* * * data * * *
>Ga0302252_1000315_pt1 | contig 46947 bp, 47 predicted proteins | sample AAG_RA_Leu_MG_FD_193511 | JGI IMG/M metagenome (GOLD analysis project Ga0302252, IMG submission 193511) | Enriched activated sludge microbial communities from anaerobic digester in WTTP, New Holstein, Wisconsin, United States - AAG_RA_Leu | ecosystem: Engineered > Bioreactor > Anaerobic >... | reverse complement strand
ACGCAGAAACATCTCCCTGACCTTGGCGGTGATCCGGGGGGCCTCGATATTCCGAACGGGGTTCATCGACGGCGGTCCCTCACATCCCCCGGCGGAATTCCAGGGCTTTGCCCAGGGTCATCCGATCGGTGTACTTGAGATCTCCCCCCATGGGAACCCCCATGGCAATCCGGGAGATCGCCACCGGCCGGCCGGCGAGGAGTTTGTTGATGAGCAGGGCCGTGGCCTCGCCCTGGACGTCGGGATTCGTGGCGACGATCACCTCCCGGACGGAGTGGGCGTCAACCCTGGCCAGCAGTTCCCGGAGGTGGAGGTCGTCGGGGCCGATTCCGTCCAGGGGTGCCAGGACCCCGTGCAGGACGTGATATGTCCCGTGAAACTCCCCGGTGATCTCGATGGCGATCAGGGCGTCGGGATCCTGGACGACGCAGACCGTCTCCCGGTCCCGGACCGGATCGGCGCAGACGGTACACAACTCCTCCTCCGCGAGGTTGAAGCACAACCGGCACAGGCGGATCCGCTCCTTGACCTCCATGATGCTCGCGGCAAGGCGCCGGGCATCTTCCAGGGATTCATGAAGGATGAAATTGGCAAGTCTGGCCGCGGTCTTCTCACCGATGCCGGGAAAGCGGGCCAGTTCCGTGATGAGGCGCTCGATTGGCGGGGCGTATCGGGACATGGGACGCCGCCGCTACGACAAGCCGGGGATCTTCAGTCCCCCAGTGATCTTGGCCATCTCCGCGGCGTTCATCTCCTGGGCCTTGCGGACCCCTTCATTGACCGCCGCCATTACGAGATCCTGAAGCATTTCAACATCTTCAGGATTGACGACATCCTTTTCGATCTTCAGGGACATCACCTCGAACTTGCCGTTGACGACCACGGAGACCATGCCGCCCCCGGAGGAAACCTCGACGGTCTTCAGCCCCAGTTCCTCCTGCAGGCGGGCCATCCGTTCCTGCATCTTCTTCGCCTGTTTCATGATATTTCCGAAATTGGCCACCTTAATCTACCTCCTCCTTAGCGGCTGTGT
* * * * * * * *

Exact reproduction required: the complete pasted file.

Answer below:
>Ga0302252_1000315_pt1 | contig 46947 bp, 47 predicted proteins | sample AAG_RA_Leu_MG_FD_193511 | JGI IMG/M metagenome (GOLD analysis project Ga0302252, IMG submission 193511) | Enriched activated sludge microbial communities from anaerobic digester in WTTP, New Holstein, Wisconsin, United States - AAG_RA_Leu | ecosystem: Engineered > Bioreactor > Anaerobic >... | reverse complement strand
ACGCAGAAACATCTCCCTGACCTTGGCGGTGATCCGGGGGGCCTCGATATTCCGAACGGGGTTCATCGACGGCGGTCCCTCACATCCCCCGGCGGAATTCCAGGGCTTTGCCCAGGGTCATCCGATCGGTGTACTTGAGATCTCCCCCCATGGGAACCCCCATGGCAATCCGGGAGATCGCCACCGGCCGGCCGGCGAGGAGTTTGTTGATGAGCAGGGCCGTGGCCTCGCCCTGGACGTCGGGATTCGTGGCGACGATCACCTCCCGGACGGAGTGGGCGTCAACCCTGGCCAGCAGTTCCCGGAGGTGGAGGTCGTCGGGGCCGATTCCGTCCAGGGGTGCCAGGACCCCGTGCAGGACGTGATATGTCCCGTGAAACTCCCCGGTGATCTCGATGGCGATCAGGGCGTCGGGATCCTGGACGACGCAGACCGTCTCCCGGTCCCGGACCGGATCGGCGCAGACGGTACACAACTCCTCCTCCGCGAGGTTGAAGCACAACCGGCACAGGCGGATCCGCTCCTTGACCTCCATGATGCTCGCGGCAAGGCGCCGGGCATCTTCCAGGGATTCATGAAGGATGAAATTGGCAAGTCTGGCCGCGGTCTTCTCACCGATGCCGGGAAAGCGGGCCAGTTCCGTGATGAGGCGCTCGATTGGCGGGGCGTATCGGGACATGGGACGCCGCCGCTACGACAAGCCGGGGATCTTCAGTCCCCCAGTGATCTTGGCCATCTCCGCGGCGTTCATCTCCTGGGCCTTGCGGACCCCTTCATTGACCGCCGCCATTACGAGATCCTGAAGCATTTCAACATCTTCAGGATTGACGACATCCTTTTCGATCTTCAGGGACATCACCTCGAACTTGCCGTTGACGACCACGGAGACCATGCCGCCCCCGGAGGAAACCTCGACGGTCTTCAGCCCCAGTTCCTCCTGCAGGCGGGCCATCCGTTCCTGCATCTTCTTCGCCTGTTTCATGATATTTCCGAAATTGGCCACCTTAATCTACCTCCTCCTTAGCGGCTGTGT